It Was 45 Years Ago Today: "(Sittin' On) The Dock of the Bay"
On January 8, 1968, 45 years ago today, one of the greatest songs in the history of recorded popular music was released as a single. Ever since we've been sittin' here dangling our feet off the dock just wastin' time.
During the summer of 1967, singer Otis Redding was riding high. He headlined successful tours of Europe and began to bring along new artists under his wing. In June, he left a pool of sweat on the stage during his set at the Monterey Pop Festival. This headlining appearance on Saturday night brought him to a much wider audience with a show-stopping performance of some of his best hits backed strongly by Booker T. & The M.G.'s.
During the tour Redding started to write a new song on scraps of paper and napkins. In response to the Beatles latest album Sgt. Pepper's Lonely Hearts Club Band, he wanted to shift his sound against the wishes of his wife and record label. By the time he got to the studio he was able to finish the song with guitarist Steve Cropper.
Opening with a machine simulating ocean waves and a slow bass line, the song sounded more pop than his previous work, but the melancholy lyrics still resonated with deep soul. According to Peter Gurlanick's book, Sweet Soul Music: Rhythm and Blues and the Southern Dream of Freedom, Redding thought it was the best song he ever wrote and believed it would top the charts.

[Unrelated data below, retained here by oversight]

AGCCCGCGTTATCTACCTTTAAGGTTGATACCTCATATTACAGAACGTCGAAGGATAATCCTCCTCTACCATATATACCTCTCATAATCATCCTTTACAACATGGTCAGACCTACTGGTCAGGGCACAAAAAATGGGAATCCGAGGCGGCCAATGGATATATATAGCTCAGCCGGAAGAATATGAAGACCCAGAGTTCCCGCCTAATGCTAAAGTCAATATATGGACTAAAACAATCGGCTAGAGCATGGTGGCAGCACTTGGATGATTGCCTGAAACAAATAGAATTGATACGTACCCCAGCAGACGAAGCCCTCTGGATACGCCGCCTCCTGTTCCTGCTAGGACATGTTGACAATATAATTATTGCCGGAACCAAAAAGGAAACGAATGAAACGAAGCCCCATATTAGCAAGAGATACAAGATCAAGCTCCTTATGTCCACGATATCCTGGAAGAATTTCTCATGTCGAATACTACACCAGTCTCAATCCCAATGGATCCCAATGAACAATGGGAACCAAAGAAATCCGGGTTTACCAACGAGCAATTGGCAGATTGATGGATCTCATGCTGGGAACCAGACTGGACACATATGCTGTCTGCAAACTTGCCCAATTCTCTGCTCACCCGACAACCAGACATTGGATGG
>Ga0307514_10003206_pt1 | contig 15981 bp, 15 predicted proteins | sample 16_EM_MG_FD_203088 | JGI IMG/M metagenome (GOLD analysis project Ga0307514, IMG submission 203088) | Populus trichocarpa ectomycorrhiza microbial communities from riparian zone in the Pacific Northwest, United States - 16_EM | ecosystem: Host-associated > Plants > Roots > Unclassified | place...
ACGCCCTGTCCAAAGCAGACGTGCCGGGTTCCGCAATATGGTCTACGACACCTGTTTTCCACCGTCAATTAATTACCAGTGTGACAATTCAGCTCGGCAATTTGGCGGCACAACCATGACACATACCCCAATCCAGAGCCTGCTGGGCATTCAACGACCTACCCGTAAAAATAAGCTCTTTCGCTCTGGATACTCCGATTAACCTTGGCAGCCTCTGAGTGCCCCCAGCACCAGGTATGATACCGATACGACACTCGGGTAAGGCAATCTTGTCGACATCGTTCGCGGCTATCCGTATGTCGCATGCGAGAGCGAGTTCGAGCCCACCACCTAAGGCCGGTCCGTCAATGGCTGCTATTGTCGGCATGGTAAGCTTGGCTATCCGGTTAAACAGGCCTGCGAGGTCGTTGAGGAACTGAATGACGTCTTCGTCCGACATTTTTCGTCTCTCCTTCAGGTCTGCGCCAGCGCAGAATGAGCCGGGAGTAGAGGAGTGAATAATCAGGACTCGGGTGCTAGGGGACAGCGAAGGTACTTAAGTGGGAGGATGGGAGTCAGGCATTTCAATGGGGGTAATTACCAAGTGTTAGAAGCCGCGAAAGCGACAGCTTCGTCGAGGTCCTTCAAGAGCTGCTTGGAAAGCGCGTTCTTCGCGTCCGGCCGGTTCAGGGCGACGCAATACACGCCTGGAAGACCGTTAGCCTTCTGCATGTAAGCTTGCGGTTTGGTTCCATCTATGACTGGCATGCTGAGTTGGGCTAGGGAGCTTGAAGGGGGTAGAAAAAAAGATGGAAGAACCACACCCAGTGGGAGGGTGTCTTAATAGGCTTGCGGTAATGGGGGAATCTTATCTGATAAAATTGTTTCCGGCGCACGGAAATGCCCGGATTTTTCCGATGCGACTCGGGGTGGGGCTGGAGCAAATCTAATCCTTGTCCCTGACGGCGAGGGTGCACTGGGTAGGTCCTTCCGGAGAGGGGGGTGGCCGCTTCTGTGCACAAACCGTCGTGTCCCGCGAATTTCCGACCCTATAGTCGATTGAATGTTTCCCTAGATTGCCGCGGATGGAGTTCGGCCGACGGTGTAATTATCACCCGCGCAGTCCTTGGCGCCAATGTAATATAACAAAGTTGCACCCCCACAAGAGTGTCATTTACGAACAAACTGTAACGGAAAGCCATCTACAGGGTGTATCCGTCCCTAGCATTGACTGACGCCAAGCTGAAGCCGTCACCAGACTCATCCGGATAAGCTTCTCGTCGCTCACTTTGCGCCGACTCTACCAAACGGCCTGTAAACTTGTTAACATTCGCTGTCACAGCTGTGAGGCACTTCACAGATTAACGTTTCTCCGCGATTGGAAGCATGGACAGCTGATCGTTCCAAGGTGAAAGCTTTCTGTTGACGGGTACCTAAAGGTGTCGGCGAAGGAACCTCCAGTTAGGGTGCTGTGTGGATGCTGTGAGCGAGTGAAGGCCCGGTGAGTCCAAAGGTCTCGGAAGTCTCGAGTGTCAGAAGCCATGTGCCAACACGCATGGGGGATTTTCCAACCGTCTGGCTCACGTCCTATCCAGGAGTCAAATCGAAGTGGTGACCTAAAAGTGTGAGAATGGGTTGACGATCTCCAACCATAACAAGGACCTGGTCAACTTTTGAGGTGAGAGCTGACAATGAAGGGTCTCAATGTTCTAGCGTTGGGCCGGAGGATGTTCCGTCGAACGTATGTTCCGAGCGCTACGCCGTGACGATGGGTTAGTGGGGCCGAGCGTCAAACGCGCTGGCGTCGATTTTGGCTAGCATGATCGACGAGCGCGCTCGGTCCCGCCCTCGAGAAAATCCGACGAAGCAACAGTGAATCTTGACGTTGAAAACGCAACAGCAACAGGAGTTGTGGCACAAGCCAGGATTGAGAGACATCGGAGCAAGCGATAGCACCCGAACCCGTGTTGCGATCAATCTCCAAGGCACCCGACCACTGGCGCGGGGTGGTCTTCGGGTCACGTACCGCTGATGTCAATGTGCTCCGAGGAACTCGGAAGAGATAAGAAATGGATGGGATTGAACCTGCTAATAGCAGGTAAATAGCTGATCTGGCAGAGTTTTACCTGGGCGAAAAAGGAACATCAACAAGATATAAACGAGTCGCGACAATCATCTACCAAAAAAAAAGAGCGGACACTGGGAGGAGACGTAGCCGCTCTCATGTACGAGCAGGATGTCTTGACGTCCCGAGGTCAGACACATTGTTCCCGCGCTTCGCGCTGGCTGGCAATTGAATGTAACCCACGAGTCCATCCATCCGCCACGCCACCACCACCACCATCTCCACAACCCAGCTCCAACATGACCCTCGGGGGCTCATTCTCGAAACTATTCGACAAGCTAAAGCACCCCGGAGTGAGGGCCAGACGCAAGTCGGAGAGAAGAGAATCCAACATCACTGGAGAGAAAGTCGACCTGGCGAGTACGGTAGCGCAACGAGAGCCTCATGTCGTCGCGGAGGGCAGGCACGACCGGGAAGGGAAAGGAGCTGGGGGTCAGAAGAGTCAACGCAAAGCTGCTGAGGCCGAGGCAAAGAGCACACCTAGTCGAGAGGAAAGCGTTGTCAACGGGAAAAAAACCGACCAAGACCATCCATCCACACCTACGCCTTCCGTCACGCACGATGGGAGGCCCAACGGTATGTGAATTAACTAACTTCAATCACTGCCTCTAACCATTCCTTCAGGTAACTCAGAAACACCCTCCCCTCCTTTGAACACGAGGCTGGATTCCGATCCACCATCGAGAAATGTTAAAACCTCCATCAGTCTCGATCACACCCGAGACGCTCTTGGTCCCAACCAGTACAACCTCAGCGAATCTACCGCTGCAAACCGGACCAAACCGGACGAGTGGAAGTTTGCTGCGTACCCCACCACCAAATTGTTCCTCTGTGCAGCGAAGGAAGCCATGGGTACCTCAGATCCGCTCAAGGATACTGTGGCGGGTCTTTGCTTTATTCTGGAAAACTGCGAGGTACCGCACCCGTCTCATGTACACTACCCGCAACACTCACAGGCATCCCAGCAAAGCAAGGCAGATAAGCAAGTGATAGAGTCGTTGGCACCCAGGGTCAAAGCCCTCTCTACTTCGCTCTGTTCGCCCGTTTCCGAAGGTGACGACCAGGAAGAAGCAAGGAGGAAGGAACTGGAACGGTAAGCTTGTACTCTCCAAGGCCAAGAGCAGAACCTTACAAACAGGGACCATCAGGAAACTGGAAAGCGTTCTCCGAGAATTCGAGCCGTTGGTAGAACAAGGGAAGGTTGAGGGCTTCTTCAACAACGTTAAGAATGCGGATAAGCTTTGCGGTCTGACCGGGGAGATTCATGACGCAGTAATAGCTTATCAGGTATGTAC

Tragically, less than a month before "(Sittin' On) The Dock of the Bay" was released, Redding lost his life along with six others from his backing band The Bar-Kays in a plane crash into Lake Monona outside Madison, WI. He had recorded the song at Stax Studios in Memphis, TN on November 22, 1967 with overdubs on December 8, just two days before the plane crash. Posthumously, the single became the first song to reach the top of the charts.
Otis Redding - "(Sittin' On) The Dock of the Bay"
We will never know what future greatness Redding had in store for us had he lived and continued to create music, but he left us with a wonderful catalog to remember his legacy.
In response to Redding's death, singer Eddie Floyd, best known for his hit "Knock On Wood," wrote a song to express his feelings of heartbreak over the sudden loss of his friend. "Big Bird" was written while Floyd waited in a London airport for a plane back to the United States for Redding's funeral. While he never mentions Redding directly in the lyrics, there is the line that makes it clear who it's about.
With me down here
and you up there
now all we know is
it ain't no fair
Floyd's tone is far from melancholy as the groove pounds with help from Booker T. Jones on organ and guitar, Al Jackson, Jr. on drums, and Donald "Duck" Dunn on bass; you can hear the frustration in the tone of Floyd's voice and the musicians playing their instruments. The song is a fitting tribute to the powerful singer from Georgia that left us much too early.
Eddie Floyd - "Big Bird"